Self-driving cars will create 30,000 engineering jobs that the US can't fill

The rise of self-driving and electric cars will create more than 100,000 US mobility industry jobs in the next decade, including 30,000 jobs for engineers with computer science-related degrees, according to a Friday report from Boston Consulting Group (BCG) and Detroit Mobility Lab (DML). However, demand could be up to six times more than the expected number of graduates in this field, the report found.

The US is already on the path to adopting cars of the future: By 2030, more than 10% of cars will be self-driving, and 20% will have plug-in hybrid or battery-powered electric engines, the report found. The increasingly sophisticated technology needed to power these vehicles as well as the surrounding smart city infrastructure will require engineers to have a more advanced, systems-level skillset, it noted.

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The mobility industry will need to compete with others that are also digitally transforming and trying to attract and retain engineering talent and skilled trade workers, the report said.

"Companies cannot delay defining what their workforce needs will be for the next few years so they can begin to plan accordingly. Those that delay could find it difficult to compete," Xavier Mosquet, senior partner for the Boston Consulting Group, said in a press release. "Jobs will also be created where talent is developed."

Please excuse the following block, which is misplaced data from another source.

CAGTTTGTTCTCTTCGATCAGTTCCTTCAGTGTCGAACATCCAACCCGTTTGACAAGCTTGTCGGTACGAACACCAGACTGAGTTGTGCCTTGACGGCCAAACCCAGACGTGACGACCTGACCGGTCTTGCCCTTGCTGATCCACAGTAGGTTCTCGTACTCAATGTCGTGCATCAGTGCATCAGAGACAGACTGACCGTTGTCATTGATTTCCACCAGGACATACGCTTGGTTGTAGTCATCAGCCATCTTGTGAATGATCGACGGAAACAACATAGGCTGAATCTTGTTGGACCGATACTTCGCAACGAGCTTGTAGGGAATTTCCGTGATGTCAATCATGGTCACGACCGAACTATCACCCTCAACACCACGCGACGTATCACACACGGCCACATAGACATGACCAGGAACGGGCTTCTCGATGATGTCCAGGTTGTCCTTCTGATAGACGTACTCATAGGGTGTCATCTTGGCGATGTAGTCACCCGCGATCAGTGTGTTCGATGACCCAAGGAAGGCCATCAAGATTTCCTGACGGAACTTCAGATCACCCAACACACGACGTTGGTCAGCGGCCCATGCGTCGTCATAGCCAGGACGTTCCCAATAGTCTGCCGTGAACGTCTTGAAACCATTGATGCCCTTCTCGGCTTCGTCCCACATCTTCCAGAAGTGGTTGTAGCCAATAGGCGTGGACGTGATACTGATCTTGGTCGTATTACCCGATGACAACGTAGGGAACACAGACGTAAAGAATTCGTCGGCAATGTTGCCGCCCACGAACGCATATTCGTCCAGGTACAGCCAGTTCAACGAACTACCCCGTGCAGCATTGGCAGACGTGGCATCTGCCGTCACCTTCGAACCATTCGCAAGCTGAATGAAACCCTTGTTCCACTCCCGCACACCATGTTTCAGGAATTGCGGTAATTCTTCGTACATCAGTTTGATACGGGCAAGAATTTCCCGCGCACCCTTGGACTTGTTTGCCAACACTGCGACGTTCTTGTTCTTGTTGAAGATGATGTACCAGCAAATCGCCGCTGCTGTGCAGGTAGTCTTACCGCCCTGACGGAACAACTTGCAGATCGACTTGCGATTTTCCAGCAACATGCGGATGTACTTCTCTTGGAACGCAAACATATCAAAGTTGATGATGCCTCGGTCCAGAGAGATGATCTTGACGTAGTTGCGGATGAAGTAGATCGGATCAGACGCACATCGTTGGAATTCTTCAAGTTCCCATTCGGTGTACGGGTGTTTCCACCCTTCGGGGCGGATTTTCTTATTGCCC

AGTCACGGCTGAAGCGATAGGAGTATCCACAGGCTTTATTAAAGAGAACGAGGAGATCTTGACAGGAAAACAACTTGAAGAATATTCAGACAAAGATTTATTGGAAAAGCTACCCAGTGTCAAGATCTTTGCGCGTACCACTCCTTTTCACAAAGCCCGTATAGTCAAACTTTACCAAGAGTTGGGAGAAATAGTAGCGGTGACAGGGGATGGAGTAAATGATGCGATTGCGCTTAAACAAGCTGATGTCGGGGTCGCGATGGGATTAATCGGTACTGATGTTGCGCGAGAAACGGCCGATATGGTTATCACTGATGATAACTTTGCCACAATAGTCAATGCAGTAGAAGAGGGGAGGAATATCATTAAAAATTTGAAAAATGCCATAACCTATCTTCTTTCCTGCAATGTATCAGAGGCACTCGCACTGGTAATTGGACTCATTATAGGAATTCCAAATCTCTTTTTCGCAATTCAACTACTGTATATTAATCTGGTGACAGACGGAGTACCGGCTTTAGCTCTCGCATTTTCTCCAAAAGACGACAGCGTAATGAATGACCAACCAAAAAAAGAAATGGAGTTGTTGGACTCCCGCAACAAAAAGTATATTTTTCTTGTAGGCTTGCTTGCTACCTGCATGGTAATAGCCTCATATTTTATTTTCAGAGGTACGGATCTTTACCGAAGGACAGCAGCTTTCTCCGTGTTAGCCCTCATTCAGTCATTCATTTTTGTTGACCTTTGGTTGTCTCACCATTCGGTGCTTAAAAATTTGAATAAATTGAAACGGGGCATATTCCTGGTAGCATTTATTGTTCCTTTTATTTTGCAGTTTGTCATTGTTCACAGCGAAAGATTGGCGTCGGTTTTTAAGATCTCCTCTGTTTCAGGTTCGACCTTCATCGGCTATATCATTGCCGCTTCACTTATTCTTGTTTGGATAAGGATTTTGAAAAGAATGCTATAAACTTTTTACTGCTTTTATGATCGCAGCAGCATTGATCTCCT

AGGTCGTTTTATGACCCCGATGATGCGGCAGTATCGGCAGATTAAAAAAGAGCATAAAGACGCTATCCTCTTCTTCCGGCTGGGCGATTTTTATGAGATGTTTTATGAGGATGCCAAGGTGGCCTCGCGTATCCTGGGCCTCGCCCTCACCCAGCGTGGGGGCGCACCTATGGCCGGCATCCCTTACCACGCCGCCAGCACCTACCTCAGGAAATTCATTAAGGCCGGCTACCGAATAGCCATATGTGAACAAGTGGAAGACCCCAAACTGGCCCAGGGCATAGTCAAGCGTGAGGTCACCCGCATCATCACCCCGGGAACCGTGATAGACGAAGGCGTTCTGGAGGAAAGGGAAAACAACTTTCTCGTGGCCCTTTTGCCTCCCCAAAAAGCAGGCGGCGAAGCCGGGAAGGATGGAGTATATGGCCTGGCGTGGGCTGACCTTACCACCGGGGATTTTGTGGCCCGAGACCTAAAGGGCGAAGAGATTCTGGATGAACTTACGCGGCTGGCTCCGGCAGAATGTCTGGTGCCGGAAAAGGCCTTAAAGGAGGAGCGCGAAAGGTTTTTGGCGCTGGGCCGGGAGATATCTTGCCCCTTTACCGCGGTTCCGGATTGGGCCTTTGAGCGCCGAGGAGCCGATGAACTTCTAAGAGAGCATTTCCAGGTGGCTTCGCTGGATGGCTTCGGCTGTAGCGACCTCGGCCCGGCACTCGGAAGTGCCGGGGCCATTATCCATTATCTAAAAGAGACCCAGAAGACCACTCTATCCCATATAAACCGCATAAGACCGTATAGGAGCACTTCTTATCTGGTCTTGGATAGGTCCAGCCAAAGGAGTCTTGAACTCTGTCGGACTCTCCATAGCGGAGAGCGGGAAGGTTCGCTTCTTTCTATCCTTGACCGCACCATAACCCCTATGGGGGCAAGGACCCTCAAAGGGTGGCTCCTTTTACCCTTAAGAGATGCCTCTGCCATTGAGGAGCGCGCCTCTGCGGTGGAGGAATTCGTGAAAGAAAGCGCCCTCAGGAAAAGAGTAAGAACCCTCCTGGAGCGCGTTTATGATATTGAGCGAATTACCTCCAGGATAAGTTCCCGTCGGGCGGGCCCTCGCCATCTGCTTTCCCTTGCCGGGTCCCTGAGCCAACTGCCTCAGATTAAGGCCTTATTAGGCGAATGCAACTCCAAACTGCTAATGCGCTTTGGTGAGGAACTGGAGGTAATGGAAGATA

Emerging mobility technologies like autonomous trucks and drones could mean even more engineers than predicted will be needed, the report found.

While typical engineers today work on specific automotive components, like engines or electronics, in the future, they will need to have more cross-functional skills to work on interconnected automotive systems. This means they will need skills in math, physics, artificial intelligence (AI), machine learning, robotics, data science, and software, the report said. Because these skills remain in high demand and low supply, the talent gap will likely persist, it added.

Along with engineers, the move toward connected vehicles will created more than 65,000 jobs for skilled trade workers, including autonomous vehicle and electric vehicle mechanics, and autonomous vehicle safety drivers, according to the report. Thousands more jobs for remote-support staff for self-driving vehicles and fleet maintenance will also be needed.

These advancing technologies will mean that some existing jobs in the space are eliminated, and that workers will need to go through retraining or upskilling, the report said.

The big takeaways for tech leaders:

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